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November 03, 1936 - Image 4

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The Michigan Daily, 1936-11-03

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__________________________________________ U I



lillu"604- %N*

1936 Member 1937
Issocied Cole6ite Press
Distributors of
Coade6k(e Di6est
Published every morning except Monday during the
University yearand Summer Session by the Board in
Control of Student Publications.
Member of the Associated Press
The Associated Press is exclusively erntitled to the use
for republication of all news dispatches credited to it or
riot otherwise credited in this newspaper. All rights of
republication of all other matter herein also reserved.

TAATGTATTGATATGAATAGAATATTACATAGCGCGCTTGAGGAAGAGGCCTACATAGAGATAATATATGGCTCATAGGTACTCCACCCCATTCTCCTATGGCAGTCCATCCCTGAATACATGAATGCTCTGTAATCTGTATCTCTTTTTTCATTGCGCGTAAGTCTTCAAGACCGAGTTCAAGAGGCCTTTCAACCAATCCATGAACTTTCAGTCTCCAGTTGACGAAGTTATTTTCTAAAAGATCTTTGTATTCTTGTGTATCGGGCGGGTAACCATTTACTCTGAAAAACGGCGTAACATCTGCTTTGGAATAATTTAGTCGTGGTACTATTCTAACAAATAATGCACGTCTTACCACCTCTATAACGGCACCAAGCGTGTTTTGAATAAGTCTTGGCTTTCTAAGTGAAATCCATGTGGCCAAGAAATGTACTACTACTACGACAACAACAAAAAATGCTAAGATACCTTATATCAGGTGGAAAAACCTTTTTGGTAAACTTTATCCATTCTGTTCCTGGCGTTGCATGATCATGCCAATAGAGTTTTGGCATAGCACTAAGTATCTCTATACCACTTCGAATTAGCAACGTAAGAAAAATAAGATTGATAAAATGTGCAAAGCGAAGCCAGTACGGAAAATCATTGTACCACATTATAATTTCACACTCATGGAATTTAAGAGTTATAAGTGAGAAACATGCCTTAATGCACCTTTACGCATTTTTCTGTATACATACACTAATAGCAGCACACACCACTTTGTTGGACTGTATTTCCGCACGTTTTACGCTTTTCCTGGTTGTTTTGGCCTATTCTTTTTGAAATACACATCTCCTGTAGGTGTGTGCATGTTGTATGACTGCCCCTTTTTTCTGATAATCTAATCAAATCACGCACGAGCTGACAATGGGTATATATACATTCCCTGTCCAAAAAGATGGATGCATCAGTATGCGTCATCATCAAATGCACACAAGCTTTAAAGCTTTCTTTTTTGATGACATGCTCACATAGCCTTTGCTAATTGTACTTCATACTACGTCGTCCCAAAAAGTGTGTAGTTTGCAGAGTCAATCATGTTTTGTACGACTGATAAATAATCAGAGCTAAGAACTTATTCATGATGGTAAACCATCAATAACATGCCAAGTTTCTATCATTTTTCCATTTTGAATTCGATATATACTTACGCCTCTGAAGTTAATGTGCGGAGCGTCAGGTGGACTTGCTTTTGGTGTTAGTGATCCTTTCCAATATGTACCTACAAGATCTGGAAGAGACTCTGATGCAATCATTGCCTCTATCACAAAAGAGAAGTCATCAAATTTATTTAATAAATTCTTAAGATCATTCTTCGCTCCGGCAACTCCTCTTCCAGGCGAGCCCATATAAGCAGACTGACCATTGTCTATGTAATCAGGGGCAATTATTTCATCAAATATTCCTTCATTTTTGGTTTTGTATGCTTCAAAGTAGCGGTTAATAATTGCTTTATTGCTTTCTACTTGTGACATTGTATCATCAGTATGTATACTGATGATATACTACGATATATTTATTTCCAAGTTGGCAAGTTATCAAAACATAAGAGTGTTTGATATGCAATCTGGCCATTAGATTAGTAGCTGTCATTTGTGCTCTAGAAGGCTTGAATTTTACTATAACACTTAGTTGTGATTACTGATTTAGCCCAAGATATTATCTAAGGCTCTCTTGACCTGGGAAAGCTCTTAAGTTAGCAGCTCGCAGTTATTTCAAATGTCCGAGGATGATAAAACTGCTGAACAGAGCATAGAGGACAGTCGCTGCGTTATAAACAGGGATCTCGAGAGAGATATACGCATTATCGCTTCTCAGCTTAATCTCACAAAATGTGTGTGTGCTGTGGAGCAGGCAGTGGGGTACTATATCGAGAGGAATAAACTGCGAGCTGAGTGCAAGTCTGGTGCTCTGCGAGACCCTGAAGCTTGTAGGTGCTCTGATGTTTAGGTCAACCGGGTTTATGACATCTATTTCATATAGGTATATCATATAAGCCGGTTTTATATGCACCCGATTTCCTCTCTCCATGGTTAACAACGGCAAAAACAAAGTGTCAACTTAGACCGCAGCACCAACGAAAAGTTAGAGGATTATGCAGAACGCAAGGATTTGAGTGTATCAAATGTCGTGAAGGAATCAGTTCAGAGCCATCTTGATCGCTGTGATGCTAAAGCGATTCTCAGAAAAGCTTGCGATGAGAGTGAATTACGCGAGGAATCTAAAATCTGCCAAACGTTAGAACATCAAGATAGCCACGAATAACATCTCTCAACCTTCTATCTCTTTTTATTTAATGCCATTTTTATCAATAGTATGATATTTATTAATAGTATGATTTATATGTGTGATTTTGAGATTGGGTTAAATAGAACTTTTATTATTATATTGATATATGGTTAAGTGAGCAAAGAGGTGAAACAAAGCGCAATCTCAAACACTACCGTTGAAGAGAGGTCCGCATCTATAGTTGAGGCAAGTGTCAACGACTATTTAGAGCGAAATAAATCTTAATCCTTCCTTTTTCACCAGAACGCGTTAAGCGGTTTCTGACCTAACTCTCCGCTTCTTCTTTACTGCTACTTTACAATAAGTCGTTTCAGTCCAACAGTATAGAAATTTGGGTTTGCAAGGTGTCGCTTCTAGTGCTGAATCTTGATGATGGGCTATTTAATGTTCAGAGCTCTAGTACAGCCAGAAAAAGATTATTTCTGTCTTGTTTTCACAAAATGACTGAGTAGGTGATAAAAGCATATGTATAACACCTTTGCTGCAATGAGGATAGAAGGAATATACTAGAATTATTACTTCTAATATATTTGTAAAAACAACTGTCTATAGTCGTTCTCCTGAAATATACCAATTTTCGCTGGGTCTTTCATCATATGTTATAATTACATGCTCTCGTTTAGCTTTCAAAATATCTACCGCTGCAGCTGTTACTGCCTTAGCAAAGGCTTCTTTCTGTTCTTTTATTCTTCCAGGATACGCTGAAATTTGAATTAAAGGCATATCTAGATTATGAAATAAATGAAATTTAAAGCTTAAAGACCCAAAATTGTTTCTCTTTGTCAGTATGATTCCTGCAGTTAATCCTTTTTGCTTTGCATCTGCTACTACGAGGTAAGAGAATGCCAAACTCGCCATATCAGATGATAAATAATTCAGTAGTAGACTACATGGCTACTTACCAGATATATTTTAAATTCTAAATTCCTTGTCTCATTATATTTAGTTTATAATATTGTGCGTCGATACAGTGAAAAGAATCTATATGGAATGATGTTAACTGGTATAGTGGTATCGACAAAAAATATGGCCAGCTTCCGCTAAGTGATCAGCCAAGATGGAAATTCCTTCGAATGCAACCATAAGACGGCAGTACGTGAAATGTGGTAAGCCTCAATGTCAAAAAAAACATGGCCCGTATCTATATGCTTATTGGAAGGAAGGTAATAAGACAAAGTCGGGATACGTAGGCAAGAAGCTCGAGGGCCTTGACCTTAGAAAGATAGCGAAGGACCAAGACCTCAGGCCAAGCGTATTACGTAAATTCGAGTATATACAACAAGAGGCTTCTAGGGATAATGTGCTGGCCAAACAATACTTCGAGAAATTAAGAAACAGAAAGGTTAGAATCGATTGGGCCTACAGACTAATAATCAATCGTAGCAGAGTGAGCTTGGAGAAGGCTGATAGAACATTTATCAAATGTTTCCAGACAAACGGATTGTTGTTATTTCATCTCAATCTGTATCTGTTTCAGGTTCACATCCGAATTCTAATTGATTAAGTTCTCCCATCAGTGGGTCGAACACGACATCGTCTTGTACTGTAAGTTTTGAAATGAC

Entered at the Post Office at Ann Arbor, Michigan as
second class mal matter.
Subscriptions during regular school year by carrier,
$4.00; by mail, $4.50.
National Advertising Service, Inc.
College Publishers Representative
Board of Editors
George Andros Jewel Wuerfel Richard Hershey
-Ralph W. Hurd Robert Cummins
Departmental Boards
Publication Department: Elsie A. Pierce, Chairman;
James Boozer, Arnold S. Daniels, Joseph Mattes, Tuure
Tenander, Robert Weeks.I
Reportorial Department: Fred Warner Neal, Chairman;
Ralph Hurd, William E. Shackleton, Irving S. Silver-
man, William Spaller, Richard G. Hershey.
1ditorial Department: Marshall D. Shulman, Chairman;
Robert Cummins, Mary Sage Montague.
Sports Department: George J. Andros, Chairman; Fred
DeLano and Fred Buesser, associates, Raymond Good-
man, Carl Gerstacker, Clayton Hepler, Richard La-
Women's Department: Jewel Wuerfel, Chairman: Eliza-
beth M. Anderson, Elizabeth Bingham, Helen Douglas,
Margaret Hamilton, Barbara J. Lovell, Katherine
Moore, Betty Strickroot, Theresa Swab.
Departmental Managers
Jack Staple, Accounts Manager; Richard Croushore, Na-
tional Advertising and Circulation Manager; Don J.
Wilsher, Contracts Manager; Ernest A. Jones, Local